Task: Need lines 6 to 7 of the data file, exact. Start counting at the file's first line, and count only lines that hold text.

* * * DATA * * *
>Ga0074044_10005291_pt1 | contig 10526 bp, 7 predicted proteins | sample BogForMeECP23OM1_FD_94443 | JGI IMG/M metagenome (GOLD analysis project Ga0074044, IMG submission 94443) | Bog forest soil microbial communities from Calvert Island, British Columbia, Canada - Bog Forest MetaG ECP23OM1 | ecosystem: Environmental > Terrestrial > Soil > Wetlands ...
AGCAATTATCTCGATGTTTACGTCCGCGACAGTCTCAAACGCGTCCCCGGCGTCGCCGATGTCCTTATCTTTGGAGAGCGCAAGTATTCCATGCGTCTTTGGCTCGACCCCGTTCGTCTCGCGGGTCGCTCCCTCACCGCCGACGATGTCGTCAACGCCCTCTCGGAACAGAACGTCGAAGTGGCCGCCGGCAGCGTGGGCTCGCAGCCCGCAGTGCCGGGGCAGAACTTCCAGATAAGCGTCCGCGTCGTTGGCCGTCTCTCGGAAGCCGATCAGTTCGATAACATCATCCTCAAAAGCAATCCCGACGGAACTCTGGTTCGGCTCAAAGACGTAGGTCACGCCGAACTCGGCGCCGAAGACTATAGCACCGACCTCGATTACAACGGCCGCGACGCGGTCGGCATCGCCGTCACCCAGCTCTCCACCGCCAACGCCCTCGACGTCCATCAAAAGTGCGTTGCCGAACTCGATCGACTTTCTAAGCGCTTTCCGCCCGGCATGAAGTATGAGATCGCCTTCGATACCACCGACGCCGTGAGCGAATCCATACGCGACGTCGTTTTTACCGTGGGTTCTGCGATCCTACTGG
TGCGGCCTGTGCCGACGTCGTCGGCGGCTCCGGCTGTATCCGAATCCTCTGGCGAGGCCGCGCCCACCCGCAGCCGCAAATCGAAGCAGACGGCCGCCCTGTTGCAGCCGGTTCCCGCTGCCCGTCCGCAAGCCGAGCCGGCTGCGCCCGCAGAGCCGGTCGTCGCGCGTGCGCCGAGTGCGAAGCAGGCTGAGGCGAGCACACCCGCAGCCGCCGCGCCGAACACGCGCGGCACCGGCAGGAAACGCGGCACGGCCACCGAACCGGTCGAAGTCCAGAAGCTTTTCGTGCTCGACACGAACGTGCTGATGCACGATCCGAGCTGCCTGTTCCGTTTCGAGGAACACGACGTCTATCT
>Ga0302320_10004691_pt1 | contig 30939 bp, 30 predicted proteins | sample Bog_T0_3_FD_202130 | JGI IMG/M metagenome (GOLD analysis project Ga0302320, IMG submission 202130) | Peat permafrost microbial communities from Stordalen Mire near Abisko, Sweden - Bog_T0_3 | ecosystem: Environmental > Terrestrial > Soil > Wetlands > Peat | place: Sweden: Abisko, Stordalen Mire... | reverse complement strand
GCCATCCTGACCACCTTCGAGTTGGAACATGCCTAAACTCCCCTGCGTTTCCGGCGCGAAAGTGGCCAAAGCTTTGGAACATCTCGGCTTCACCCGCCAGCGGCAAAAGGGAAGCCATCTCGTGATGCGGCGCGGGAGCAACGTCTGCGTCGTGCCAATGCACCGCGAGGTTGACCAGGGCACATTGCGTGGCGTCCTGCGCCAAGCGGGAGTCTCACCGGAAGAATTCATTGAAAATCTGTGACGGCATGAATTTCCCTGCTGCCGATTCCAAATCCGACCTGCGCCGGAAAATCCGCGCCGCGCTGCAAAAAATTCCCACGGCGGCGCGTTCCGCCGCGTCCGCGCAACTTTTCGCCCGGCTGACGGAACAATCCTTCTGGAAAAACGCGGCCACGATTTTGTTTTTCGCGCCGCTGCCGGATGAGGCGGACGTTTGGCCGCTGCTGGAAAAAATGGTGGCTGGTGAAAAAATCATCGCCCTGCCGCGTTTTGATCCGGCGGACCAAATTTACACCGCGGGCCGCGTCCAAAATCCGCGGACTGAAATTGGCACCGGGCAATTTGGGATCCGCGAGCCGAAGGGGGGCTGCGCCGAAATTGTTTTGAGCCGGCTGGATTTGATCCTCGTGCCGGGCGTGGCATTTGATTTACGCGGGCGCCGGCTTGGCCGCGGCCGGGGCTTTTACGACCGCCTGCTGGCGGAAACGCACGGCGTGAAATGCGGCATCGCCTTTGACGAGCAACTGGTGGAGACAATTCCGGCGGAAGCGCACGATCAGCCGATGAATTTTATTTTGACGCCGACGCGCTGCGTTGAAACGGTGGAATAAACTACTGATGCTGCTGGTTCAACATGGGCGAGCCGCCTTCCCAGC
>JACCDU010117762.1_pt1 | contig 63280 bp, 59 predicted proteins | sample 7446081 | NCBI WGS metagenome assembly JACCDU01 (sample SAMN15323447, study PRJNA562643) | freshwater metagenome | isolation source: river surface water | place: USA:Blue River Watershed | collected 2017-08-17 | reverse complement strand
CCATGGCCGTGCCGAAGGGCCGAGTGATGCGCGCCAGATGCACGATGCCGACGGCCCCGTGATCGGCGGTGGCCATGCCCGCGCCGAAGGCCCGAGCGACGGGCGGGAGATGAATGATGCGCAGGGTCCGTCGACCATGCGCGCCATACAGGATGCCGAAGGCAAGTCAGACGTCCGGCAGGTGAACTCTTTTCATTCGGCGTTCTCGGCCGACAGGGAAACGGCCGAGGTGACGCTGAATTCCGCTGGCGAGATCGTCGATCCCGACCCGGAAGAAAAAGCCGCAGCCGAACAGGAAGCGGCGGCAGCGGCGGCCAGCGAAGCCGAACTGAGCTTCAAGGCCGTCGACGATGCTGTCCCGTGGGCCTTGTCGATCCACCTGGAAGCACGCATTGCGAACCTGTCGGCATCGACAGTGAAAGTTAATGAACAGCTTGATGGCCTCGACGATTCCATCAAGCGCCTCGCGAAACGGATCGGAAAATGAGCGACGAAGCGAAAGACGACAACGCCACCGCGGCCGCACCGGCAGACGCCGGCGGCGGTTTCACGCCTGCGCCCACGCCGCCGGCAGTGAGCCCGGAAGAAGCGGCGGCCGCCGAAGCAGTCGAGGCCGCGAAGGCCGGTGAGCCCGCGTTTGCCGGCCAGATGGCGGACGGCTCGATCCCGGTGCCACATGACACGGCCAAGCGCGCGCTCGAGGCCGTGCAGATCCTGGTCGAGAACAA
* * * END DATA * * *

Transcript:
>JACCDU010117762.1_pt1 | contig 63280 bp, 59 predicted proteins | sample 7446081 | NCBI WGS metagenome assembly JACCDU01 (sample SAMN15323447, study PRJNA562643) | freshwater metagenome | isolation source: river surface water | place: USA:Blue River Watershed | collected 2017-08-17 | reverse complement strand
CCATGGCCGTGCCGAAGGGCCGAGTGATGCGCGCCAGATGCACGATGCCGACGGCCCCGTGATCGGCGGTGGCCATGCCCGCGCCGAAGGCCCGAGCGACGGGCGGGAGATGAATGATGCGCAGGGTCCGTCGACCATGCGCGCCATACAGGATGCCGAAGGCAAGTCAGACGTCCGGCAGGTGAACTCTTTTCATTCGGCGTTCTCGGCCGACAGGGAAACGGCCGAGGTGACGCTGAATTCCGCTGGCGAGATCGTCGATCCCGACCCGGAAGAAAAAGCCGCAGCCGAACAGGAAGCGGCGGCAGCGGCGGCCAGCGAAGCCGAACTGAGCTTCAAGGCCGTCGACGATGCTGTCCCGTGGGCCTTGTCGATCCACCTGGAAGCACGCATTGCGAACCTGTCGGCATCGACAGTGAAAGTTAATGAACAGCTTGATGGCCTCGACGATTCCATCAAGCGCCTCGCGAAACGGATCGGAAAATGAGCGACGAAGCGAAAGACGACAACGCCACCGCGGCCGCACCGGCAGACGCCGGCGGCGGTTTCACGCCTGCGCCCACGCCGCCGGCAGTGAGCCCGGAAGAAGCGGCGGCCGCCGAAGCAGTCGAGGCCGCGAAGGCCGGTGAGCCCGCGTTTGCCGGCCAGATGGCGGACGGCTCGATCCCGGTGCCACATGACACGGCCAAGCGCGCGCTCGAGGCCGTGCAGATCCTGGTCGAGAACAA